"A Times Square building is not a standard building," he explained. "The retail there is valuable, the signage is valuable and the parking is valuable. You can get about $12 million exclusive of the apartment or office [leases]." He added that the property also marks the last piece of the Time Square redevelopment project.
Having had a previous bad experience with a major office tenant, Stawski now tries to look for diversity in his buildings to avoid dependency on major lessees. "We had a 300,000-sf building, where a 50,000-sf tenant left. We lost a significant amount of cash flow," he explained. "Now, I don't like big tenants because they always move out at the wrong time…We don't want our building to go down the drain with our tenants, so we stick to smaller leases."
Speaking for a different industry, Hackett detailed her development plans in the multifamily sector. In December, the Clarett Group sold its interest in two buildings that it had under a joint venture with Post Properties in order to form a new JV with Prudential, she said. Now, the residential development partners are looking at space here on 107th Street and Broadway.
"We purchased the property and expect the condos there to be ready in early 2005," she stated, noting the deal is not yet finalized.
Despite the poor job market, Hackett is convinced that Big Apple real estate will survive the downturn. "We look over 30 years. Supply has historically been low here," she remarked, noting there will be a need for new multifamily products when the economy turns around.
Great article Derek - I hope Milstein finds it's tenant. I'm not a fan of the new apartment towers in the area, but if the design is the same for either possible use, that would be fine with me!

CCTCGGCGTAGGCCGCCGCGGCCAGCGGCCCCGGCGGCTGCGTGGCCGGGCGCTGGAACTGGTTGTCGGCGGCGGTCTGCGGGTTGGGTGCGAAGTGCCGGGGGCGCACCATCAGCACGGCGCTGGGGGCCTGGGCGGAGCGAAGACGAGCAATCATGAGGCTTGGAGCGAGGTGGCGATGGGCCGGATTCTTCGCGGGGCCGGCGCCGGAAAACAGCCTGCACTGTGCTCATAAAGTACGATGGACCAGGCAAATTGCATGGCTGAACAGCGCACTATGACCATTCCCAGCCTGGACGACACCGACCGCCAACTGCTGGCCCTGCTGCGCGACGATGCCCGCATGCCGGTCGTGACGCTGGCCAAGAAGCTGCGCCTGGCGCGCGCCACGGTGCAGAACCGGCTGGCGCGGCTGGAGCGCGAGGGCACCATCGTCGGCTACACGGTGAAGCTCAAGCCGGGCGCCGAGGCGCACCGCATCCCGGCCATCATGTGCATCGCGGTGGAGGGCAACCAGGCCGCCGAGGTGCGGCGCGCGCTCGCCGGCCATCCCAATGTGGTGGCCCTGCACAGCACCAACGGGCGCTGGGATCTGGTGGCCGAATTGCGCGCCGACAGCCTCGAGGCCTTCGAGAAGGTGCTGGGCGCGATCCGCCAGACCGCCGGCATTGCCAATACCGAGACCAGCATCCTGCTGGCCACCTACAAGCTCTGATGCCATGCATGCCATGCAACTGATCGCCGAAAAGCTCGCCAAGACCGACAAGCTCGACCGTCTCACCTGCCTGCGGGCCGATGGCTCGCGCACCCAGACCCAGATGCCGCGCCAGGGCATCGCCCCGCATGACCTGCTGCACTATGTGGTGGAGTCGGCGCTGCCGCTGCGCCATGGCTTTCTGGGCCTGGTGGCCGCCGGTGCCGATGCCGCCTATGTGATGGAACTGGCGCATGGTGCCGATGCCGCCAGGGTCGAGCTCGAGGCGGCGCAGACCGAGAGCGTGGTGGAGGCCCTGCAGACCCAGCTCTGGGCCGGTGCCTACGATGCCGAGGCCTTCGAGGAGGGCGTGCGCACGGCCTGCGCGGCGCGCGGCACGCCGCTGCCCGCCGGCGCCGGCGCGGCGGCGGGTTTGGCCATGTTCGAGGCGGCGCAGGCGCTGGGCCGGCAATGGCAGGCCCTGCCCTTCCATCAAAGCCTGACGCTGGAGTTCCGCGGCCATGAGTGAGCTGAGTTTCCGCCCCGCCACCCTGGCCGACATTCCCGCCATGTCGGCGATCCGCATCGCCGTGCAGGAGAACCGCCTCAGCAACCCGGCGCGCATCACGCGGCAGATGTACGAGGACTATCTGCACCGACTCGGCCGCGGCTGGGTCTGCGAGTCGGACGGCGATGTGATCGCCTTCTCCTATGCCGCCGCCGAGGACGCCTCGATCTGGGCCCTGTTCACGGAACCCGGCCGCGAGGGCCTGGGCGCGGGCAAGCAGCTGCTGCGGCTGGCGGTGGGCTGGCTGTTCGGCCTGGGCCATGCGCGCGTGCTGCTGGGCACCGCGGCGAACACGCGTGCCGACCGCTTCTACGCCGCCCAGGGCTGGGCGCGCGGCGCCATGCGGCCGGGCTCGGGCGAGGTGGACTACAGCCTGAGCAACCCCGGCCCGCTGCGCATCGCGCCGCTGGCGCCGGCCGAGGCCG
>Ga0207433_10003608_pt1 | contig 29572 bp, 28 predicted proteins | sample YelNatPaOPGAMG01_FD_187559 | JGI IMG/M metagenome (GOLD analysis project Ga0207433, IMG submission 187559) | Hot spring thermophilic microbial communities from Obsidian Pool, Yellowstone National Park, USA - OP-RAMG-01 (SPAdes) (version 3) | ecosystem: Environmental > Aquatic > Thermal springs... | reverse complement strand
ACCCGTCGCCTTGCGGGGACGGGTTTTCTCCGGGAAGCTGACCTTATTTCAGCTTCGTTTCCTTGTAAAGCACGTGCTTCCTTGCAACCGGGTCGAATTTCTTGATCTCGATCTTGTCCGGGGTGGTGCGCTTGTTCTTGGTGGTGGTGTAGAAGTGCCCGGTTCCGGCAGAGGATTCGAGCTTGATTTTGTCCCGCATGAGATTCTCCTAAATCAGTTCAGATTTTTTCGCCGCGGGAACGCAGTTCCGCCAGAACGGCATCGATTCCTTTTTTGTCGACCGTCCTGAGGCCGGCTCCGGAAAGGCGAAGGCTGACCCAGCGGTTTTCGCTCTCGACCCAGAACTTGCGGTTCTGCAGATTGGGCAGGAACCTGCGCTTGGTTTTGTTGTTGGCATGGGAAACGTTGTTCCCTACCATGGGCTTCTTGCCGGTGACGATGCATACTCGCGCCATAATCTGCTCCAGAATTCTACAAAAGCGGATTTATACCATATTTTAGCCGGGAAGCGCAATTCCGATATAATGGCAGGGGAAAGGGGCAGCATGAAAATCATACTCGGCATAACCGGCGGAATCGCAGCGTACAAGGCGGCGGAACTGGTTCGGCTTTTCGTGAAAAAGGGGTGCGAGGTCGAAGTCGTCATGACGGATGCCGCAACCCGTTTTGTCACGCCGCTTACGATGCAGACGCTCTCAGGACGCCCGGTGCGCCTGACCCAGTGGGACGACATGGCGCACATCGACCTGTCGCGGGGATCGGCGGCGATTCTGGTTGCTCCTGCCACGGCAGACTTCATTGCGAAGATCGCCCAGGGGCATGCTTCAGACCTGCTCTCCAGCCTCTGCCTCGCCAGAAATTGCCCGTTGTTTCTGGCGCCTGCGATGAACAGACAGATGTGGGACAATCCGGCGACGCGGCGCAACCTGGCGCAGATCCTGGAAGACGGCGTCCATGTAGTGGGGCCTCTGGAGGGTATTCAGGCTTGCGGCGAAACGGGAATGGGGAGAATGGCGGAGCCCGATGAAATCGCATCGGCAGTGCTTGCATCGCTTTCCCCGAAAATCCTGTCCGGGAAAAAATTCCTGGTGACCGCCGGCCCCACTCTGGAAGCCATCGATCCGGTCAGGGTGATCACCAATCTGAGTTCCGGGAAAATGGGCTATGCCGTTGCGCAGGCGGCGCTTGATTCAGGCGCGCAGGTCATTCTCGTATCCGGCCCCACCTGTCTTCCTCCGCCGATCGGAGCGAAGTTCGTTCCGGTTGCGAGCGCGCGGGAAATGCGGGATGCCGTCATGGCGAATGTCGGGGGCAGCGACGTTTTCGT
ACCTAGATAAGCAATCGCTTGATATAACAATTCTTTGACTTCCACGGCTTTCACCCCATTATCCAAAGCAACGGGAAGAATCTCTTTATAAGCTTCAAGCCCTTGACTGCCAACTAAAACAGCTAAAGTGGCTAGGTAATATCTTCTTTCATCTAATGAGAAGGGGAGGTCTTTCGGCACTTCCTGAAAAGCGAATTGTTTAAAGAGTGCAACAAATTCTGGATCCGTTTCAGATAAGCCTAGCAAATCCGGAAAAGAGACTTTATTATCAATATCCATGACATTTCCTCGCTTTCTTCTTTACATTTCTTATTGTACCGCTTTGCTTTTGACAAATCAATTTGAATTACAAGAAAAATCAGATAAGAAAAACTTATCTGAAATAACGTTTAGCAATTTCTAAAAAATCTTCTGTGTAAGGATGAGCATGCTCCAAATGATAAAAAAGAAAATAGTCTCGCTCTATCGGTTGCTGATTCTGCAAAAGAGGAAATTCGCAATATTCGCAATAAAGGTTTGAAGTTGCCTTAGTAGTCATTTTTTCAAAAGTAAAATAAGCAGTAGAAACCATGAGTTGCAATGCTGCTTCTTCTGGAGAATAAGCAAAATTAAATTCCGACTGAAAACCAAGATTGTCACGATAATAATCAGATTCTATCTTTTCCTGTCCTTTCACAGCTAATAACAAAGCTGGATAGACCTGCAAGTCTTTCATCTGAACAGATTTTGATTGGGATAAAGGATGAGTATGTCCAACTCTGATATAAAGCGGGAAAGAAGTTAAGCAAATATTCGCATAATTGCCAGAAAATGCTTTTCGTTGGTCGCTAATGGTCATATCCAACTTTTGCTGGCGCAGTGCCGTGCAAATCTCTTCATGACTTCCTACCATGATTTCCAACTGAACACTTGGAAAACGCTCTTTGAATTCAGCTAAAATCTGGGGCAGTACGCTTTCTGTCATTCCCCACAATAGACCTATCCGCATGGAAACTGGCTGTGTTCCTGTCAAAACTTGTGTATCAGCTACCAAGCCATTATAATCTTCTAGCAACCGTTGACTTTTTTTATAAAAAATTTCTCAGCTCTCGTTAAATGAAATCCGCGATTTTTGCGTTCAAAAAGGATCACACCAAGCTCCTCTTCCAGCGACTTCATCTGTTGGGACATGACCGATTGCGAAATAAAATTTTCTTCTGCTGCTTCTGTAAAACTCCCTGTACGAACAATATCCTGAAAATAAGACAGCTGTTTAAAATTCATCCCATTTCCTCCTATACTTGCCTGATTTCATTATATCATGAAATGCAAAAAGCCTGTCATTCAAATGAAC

Anyone know how long that site was a parking lot? What was there before? *I can't recall anything there in my lifetime. *Am I not remembering?
From The NY Post
GARGANO NOT SOLD ON MILSTEIN CONDO FLIP
By LOIS WEISS
June 12, 2003 -- The long-dormant plot on the northeast corner of Eighth Avenue and 42nd Street could give rise to luxury condominiums rather than a 1.1 million-square-foot office tower, its developers said yesterday.
Howard and Edward Milstein, who bought out their family and partner's interests just two years ago, are exploring options other than an office tower there, Howard told the Real Estate Board of New York at its luncheon yesterday.
Charles Gargano, the chairman of the Empire State Development Corp. told The Post he had not heard the Milsteins were considering apartments. "That's not what he's told us," Gargano said after leaving a Landmarks Conservancy lunch where he was honored.
Speaking on a panel at the Waldorf-Astoria, Howard Milstein said his firm doesn't need an office tenant to start construction, but could carry the site merely with its retail, parking and lucrative signage income.
But such use is contrary to what the city and Empire State Development Corp., which must grant the zoning variance for the large office structure, want there under the Times Square master plan.
Milstein has had trouble rounding up an anchor office tenant, but a REBNY audience member scoffed at the notion of luxury units there, asking, "Do you really want to live opposite the Port Authority Bus Terminal?"
Even if it was residential, which would be a bad thing, because the city could always use more apartments, would Milstein still keep the design the same???
Maybe this could be apartments or mixed use and that'll get the PA tower built - that would be nice to look at, further (and greatly) enhancing the area.